In-depth: At the Cutting edge - male circumcision and HIV

AFRICA: Overview

Traditional rites are imbued with far more meaning than just removing the foreskin
JOHANNESBURG, 20 July 2007 (IRIN) - Is mass male circumcision the new big thing in HIV prevention, or is it a risky social experiment that threatens to divert funding from tried and tested interventions?

UNAIDS is careful in its assessment: "Without question, we absolutely have to ensure that men and women are aware that male circumcision is not a 'magic bullet'; it doesn't provide total protection and it doesn't mean people can stop taking the safe sex precautions they were already using."

The caution is a response to the excitement - and debate - triggered by the results of three randomised trials in South Africa, Kenya and Uganda in 2005 and 2006, which seemed to demonstrate that circumcision reduced the risk of HIV infection among men by between 50 percent and 60 percent.

After the slow slog of behaviour-change messaging, here was a simple medical procedure - already widely accepted in many African cultures - that could have a significant impact on HIV acquisition. A broad front of UN agencies, key US-based donors and, recently, African health ministers, have been rallying around an endeavour to make the foreskin history.

Dissent

But there are voices of dissent among some social scientists and researchers. They argue that there is not enough incontrovertible evidence to rush to scale-up circumcision (it is still not even certain how a foreskin increases the risk of HIV infection); and why in South Africa, for example, there does not seem to be a significant difference in prevalence between communities that circumcise, and those that do not.

Frustration over the slow headway made by orthodox AIDS programmes has resulted in "a desperation to find something that works, with a growing lobby for biomedical intervention", Prof Peter Aggleton, a researcher at the University of London, told IRIN/PlusNews. "It involves the construction of an agenda that claims to be evidence-based but where the jury is still out."

The danger that men will see circumcision as a quick-fix snip, ignoring public health exhortations to also condomise and reduce partners, is acknowledged by both sides of the debate. But the dissidents question why any potential dilution of the latex message should be risked when condoms provide close to 90 percent protection, and it has been such a struggle in the first place to persuade men to put them on.

For Richard Delate, communications director of the South African health and education programme of Johns Hopkins University, circumcision is simply an additional prevention method. "But we need to give men a choice ... and circumcision provides an entry point where we can enbgage men to talk about their penises in relation to sexual and reproductive health."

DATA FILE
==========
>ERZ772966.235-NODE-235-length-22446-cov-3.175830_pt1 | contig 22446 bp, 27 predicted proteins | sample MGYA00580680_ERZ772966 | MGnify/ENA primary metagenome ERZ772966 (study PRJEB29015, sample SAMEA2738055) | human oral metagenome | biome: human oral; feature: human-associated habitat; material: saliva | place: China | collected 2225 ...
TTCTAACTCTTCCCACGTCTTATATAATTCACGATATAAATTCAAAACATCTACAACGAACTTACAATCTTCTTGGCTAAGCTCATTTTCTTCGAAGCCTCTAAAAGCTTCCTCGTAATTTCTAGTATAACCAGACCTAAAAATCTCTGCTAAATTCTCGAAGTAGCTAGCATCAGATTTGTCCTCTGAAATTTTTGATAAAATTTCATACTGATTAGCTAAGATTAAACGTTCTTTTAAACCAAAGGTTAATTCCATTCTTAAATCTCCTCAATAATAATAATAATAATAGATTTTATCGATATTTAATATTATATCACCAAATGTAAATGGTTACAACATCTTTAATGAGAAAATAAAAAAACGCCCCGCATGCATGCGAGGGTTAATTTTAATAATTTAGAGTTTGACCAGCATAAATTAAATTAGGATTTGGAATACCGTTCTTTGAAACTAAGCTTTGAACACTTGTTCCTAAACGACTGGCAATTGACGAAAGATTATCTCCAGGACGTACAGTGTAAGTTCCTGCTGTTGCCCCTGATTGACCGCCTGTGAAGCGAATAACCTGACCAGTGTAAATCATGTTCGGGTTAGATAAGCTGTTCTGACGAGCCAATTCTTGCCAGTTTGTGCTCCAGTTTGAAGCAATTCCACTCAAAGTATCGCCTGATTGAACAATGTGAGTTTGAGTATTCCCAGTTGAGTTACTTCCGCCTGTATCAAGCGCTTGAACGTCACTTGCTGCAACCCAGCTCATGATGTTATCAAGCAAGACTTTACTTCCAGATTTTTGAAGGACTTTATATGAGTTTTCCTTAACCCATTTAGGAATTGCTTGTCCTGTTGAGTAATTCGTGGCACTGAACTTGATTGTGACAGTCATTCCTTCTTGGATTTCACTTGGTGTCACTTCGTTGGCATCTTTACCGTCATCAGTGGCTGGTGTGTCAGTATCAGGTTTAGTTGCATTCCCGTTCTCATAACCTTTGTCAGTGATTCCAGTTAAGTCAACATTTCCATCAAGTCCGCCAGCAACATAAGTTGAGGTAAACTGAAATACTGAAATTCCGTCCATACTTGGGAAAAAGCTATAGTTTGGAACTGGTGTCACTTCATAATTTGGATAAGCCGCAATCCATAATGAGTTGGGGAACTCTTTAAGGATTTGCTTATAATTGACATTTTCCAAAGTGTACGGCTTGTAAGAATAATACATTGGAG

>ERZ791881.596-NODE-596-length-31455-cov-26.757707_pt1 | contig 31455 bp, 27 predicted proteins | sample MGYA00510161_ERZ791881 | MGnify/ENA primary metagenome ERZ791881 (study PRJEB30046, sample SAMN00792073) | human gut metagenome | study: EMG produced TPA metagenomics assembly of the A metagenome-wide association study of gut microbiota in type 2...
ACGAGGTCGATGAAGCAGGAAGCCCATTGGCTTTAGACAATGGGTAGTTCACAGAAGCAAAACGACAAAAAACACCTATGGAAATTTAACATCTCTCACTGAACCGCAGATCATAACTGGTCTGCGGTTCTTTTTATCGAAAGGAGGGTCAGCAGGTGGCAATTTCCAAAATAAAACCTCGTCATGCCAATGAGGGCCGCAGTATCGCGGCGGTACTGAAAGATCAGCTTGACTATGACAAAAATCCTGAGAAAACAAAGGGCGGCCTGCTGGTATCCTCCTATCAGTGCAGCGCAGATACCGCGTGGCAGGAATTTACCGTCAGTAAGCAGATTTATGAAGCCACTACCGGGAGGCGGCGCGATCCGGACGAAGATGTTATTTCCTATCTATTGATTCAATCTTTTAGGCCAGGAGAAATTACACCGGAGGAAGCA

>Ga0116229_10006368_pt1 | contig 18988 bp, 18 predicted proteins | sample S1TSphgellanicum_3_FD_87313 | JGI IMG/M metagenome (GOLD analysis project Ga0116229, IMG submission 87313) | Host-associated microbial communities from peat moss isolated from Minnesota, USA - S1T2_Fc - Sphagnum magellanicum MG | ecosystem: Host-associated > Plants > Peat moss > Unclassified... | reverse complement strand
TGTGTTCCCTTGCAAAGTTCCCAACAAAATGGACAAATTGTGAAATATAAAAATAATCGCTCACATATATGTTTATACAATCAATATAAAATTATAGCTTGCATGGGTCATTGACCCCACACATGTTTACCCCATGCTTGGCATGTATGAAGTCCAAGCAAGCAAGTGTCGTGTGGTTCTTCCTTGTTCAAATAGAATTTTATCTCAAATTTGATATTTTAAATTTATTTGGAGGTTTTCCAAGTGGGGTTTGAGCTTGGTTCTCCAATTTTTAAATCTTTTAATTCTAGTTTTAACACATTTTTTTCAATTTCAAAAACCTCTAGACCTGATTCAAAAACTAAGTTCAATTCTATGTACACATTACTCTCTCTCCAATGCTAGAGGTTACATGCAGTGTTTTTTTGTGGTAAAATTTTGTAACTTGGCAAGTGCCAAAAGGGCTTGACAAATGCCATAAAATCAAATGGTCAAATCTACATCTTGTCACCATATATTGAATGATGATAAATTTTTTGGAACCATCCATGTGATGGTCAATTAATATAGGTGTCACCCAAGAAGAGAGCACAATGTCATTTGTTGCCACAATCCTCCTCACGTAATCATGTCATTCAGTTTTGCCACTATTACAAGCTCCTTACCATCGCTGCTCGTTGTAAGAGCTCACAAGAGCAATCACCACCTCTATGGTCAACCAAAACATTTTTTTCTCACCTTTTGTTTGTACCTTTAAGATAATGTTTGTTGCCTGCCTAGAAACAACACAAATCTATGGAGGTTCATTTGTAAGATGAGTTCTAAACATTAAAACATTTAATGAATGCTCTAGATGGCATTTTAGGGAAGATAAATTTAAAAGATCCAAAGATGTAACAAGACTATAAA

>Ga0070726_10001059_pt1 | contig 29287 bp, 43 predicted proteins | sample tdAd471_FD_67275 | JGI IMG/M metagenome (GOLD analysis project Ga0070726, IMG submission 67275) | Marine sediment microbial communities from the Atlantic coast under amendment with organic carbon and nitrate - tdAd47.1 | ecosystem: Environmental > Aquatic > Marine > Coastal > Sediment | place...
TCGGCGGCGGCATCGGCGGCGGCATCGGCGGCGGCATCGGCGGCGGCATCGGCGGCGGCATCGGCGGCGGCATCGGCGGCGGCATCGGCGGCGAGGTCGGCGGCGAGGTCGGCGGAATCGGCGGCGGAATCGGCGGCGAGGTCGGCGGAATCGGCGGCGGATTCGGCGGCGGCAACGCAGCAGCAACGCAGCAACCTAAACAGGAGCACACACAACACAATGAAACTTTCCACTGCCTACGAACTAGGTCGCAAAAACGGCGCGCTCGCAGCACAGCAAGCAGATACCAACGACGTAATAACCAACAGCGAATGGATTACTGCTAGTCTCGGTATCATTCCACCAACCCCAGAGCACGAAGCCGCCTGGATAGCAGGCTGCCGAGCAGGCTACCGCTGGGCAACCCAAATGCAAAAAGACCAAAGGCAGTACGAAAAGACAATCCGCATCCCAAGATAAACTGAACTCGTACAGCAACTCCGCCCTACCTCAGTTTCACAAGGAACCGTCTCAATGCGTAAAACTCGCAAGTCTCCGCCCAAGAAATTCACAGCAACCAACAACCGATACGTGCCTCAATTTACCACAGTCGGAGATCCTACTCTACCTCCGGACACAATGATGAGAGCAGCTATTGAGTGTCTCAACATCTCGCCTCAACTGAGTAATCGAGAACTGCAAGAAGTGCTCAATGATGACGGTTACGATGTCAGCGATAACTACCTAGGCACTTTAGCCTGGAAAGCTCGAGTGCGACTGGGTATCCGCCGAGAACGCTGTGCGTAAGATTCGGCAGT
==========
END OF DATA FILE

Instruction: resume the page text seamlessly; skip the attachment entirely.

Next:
Despite almost a quarter of a century of AIDS awareness programmes, consistent condom use remains frustratingly low, he points out.

But circumcision is not just a medical or cosmetic procedure - for many men it is loaded with significance related to identity and manhood. Social scientists, who feel they have been sidelined in the debate, argue that it is also deeply political, serving as a marker for status, power and social differentiation.

Culture changes

Can a mass rollout work among men in ethnically mixed societies, where foreskins - or their absence - are shorthand for kinship, culture and, almost inevitably, chauvinism? Delate is clear that culture can change: South Africa's Zulus, who used to be circumcised, obeyed a decree by King Shaka sometime in the 19th century and stopped.

"We need to work with traditional structures to explain to them, engaging not just on circumcision but HIV in general," Delate said.

''In the end it boils down to money. Circumcision adds a newly found option for HIV protection, but health services in Africa are already overburdened''
In societies that do cut, traditional rites are imbued with far more meaning than just removing the foreskin: it is an initiation into manhood where cultural and behavioural codes are passed on, which could also have an important bearing on HIV transmission.

Northern Zambia, where circumcision is the norm, has the lowest HIV prevalence in the country. But, according to Mutamba Simapuka of the Maina Soko Military Hospital in the capital, Lusaka, the protective benefits are more than biomedical; young men also receive lessons on fidelity in sexual relationships imparted to initiates.

When northern men migrate to Lusaka, with its looser sexual mores, "their prevalence rates equate with the local population", Simapuka told IRIN/PlusNews.
 
Traditional methods of cutting, however, are not the safest way to perform the procedure; the point, afterall, is for the initiates to prove their fortitude and endurance. Issues of consent are also a problematic area. "To ensure safe and clean operations, male circumcision should only be performed by well-trained practitioners in sanitary settings under conditions of informed consent, confidentiality, proper counseling and safety," is the politically correct advise from UNAIDS.

In the end it boils down to money. Circumcision adds a newly found option for HIV protection, but health services in Africa are already overburdened, under-resourced and struggling to provide even the most basic care. Should circumcision be added to that load?

A concern among dissidents is that new financing might be dangled in front of governments to promote adoption, which would "undermine the existing comprehensive and balanced approach to HIV", according to Aggleton.

The contrary concern is that there will not be enough money. "We will have to look at resourcing to beef up the capacity of health systems, which would have an added benefit [beyond circumcision]," Delate stressed.

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